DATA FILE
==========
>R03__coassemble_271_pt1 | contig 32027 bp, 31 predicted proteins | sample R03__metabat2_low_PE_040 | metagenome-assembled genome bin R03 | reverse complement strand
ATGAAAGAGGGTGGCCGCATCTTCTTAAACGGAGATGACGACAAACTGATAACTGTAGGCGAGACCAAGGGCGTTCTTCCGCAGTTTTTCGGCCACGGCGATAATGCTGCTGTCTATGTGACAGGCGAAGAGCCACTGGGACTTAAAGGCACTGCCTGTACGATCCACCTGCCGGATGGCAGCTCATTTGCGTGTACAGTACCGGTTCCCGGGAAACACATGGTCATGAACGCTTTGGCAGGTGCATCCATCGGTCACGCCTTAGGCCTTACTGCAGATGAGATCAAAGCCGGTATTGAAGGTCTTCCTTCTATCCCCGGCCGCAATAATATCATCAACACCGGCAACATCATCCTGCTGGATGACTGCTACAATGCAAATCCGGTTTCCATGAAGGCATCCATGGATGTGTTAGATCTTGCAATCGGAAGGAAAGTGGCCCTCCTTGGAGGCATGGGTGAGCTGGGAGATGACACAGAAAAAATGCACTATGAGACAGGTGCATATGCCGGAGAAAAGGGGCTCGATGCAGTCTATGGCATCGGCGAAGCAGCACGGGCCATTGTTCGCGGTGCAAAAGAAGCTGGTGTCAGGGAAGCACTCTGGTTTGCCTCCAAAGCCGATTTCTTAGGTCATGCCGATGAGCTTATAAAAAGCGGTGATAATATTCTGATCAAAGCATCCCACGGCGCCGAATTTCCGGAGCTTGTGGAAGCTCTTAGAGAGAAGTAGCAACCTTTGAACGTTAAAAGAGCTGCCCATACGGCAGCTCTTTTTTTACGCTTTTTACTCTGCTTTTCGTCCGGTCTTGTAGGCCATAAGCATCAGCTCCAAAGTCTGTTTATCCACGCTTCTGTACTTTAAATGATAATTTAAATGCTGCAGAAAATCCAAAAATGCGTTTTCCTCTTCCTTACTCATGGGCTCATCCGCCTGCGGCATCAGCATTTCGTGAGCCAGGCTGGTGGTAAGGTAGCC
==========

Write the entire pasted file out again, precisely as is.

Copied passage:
>R03__coassemble_271_pt1 | contig 32027 bp, 31 predicted proteins | sample R03__metabat2_low_PE_040 | metagenome-assembled genome bin R03 | reverse complement strand
ATGAAAGAGGGTGGCCGCATCTTCTTAAACGGAGATGACGACAAACTGATAACTGTAGGCGAGACCAAGGGCGTTCTTCCGCAGTTTTTCGGCCACGGCGATAATGCTGCTGTCTATGTGACAGGCGAAGAGCCACTGGGACTTAAAGGCACTGCCTGTACGATCCACCTGCCGGATGGCAGCTCATTTGCGTGTACAGTACCGGTTCCCGGGAAACACATGGTCATGAACGCTTTGGCAGGTGCATCCATCGGTCACGCCTTAGGCCTTACTGCAGATGAGATCAAAGCCGGTATTGAAGGTCTTCCTTCTATCCCCGGCCGCAATAATATCATCAACACCGGCAACATCATCCTGCTGGATGACTGCTACAATGCAAATCCGGTTTCCATGAAGGCATCCATGGATGTGTTAGATCTTGCAATCGGAAGGAAAGTGGCCCTCCTTGGAGGCATGGGTGAGCTGGGAGATGACACAGAAAAAATGCACTATGAGACAGGTGCATATGCCGGAGAAAAGGGGCTCGATGCAGTCTATGGCATCGGCGAAGCAGCACGGGCCATTGTTCGCGGTGCAAAAGAAGCTGGTGTCAGGGAAGCACTCTGGTTTGCCTCCAAAGCCGATTTCTTAGGTCATGCCGATGAGCTTATAAAAAGCGGTGATAATATTCTGATCAAAGCATCCCACGGCGCCGAATTTCCGGAGCTTGTGGAAGCTCTTAGAGAGAAGTAGCAACCTTTGAACGTTAAAAGAGCTGCCCATACGGCAGCTCTTTTTTTACGCTTTTTACTCTGCTTTTCGTCCGGTCTTGTAGGCCATAAGCATCAGCTCCAAAGTCTGTTTATCCACGCTTCTGTACTTTAAATGATAATTTAAATGCTGCAGAAAATCCAAAAATGCGTTTTCCTCTTCCTTACTCATGGGCTCATCCGCCTGCGGCATCAGCATTTCGTGAGCCAGGCTGGTGGTAAGGTAGCC